Physicist Michio Kaku said Thursday that it is vital to understand the sheer size of the Japanese debris field in the Pacific Ocean. “First, you have to understand the size and scope of this problem. The debris field from this Japanese tragedy is the size of the state of California,” he said.
The Missouri History Museum Archives has many collections that provide firsthand accounts of the Civil War. One such collection is the James E. Love Papers. James enlisted with a Union regiment in St. Louis in May 1861. When his regiment left St. Louis in June 1861, James started writing letters home to his fiancée, Eliza Mary “Molly” Wilson. James continued to write these letters throughout his entire Civil War service. We believe this collection is unique because it documents not only one man’s experiences during the war, but also the great love story of James and Molly. Will James survive the war? Will he return to his beloved Molly? Find out as each letter is posted 150 years to the day after it was originally written.
Cheetah the chimpanzee, who acted in classic Tarzan movies in the early 1930s, died of kidney failure Saturday at Suncoast Primate Sanctuary in Palm Harbor, a sanctuary spokeswoman said.
Update: PALM HARBOR, Florida (AP) — Evidence and other accounts are contradicting a Florida animal sanctuary’s claim that a chimpanzee that portrayed Cheetah, Tarzan’s sidekick in movies of the early 1930s, has died at 80.
CONSIDER THE SIMPLE act of changing lanes while driving a car. Try this: Close your eyes, grip an imaginary steering wheel, and go through the motions of a lane change. Imagine that you are driving in the left lane and you would like to move over to the right lane. Before reading on, actually try it. more….
He came down the back drive just before midnight on Christmas Eve. I was out in the shop, about to call it a night when I heard the unmistakable sound of a Volkswagen running on three cylinders. Bad valve. more…..
The gay and lesbian community of Minnesota has issued a letter of apology to recently resigned Senate Majority Leader Amy Koch for ruining the institution of marriage and causing her to stray from her husband and engage in an “inappropriate relationship.”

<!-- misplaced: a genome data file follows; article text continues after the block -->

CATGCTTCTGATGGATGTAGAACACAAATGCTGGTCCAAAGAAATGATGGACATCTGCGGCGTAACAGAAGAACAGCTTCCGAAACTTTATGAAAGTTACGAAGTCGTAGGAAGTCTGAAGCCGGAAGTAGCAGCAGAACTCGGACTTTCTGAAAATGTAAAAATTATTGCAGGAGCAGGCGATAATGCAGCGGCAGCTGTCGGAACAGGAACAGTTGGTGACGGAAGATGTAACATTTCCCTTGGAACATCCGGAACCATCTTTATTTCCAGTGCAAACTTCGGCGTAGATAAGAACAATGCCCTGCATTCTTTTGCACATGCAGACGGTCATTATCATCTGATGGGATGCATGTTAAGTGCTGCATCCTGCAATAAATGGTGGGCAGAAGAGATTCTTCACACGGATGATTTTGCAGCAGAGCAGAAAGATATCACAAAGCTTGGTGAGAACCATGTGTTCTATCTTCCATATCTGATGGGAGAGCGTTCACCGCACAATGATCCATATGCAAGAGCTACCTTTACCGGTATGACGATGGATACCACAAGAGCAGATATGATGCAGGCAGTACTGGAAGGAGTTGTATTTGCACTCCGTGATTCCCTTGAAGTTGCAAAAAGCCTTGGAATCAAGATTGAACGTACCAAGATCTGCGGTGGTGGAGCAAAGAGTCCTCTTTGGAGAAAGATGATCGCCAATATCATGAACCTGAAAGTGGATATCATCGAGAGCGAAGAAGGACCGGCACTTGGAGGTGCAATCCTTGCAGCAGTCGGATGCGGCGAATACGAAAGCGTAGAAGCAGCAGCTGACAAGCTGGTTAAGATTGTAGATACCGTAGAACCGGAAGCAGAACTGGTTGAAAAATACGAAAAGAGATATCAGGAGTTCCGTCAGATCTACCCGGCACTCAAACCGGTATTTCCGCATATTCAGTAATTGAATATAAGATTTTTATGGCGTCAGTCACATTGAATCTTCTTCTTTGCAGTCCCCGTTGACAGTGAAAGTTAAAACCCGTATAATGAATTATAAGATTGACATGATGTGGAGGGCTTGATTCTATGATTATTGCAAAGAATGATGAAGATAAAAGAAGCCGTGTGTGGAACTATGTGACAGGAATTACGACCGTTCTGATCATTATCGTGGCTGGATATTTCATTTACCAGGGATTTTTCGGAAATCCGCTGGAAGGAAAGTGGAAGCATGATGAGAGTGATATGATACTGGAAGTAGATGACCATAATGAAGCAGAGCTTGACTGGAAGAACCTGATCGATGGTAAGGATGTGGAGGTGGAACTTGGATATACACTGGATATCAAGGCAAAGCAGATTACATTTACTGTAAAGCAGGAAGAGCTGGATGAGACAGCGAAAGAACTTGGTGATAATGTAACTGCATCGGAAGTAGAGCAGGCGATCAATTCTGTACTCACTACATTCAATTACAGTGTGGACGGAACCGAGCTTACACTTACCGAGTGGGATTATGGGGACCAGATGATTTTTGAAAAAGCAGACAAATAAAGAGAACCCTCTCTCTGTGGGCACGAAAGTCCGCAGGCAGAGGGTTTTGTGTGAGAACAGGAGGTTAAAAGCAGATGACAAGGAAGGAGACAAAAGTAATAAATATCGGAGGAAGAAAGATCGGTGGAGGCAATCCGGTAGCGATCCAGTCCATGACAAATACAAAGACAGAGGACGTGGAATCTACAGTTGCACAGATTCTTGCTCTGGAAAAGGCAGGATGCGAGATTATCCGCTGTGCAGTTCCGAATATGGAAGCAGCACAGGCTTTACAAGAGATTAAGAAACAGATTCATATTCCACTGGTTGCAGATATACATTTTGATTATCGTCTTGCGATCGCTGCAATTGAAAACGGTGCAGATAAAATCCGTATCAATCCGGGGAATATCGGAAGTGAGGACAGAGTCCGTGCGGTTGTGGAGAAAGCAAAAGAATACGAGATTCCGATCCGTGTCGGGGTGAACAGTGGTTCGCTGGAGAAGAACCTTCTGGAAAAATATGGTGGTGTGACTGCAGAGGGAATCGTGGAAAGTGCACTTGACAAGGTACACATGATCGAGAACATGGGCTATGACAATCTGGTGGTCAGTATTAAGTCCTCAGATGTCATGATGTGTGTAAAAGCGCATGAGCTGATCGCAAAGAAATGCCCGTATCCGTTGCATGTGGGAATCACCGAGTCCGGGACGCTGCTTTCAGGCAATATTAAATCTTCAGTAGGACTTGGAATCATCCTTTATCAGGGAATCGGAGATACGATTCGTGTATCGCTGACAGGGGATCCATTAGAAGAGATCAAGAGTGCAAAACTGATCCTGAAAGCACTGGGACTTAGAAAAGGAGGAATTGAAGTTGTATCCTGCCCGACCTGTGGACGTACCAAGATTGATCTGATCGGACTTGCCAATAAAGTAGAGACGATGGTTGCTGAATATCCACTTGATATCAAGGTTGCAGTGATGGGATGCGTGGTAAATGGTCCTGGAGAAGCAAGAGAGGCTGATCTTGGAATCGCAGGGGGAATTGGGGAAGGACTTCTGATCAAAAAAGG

An Open Apology to Amy Koch on Behalf of All Gay and Lesbian Minnesotans
Dear Ms. Koch,
On behalf of all gays and lesbians living in Minnesota, I would like to wholeheartedly apologize for our community’s successful efforts to threaten your traditional marriage. We are ashamed of ourselves for causing you to have what the media refers to as an “illicit affair” with your staffer, and we also extend our deepest apologies to him and to his wife. These recent events have made it quite clear that our gay and lesbian tactics have gone too far, affecting even the most respectful of our society.
We apologize that our selfish requests to marry those we love has cheapened and degraded traditional marriage so much that we caused you to stray from your own holy union for something more cheap and tawdry. And we are doubly remorseful in knowing that many will see this as a form of sexual harassment of a subordinate.
It is now clear to us that if we were not so self-focused and myopic, we would have been able to see that the time you wasted diligently writing legislation that would forever seal the definition of marriage as being between one man and one woman, could have been more usefully spent reshaping the legal definition of “adultery.”
Forgive us. As you know, we are not church-going people, so we are unable to fully appreciate that “gay marriage” is incompatible with Christian values, despite the fact that those values carry a biblical tradition of adultery such as yours. We applaud you for keeping that tradition going.
And finally, shame on us for thinking that marriage is a private affair, and that our marriage would have little impact on anyone’s family. We now see that marriage is more than that. It is an agreement with society. We should listen to the Minnesota Family Council when it tells us that marriage is about being public, which explains why marriages are public ceremonies. Never did we realize that it is exactly because of this societal agreement that the entire world is looking at you in shame and disappointment instead of minding its own business.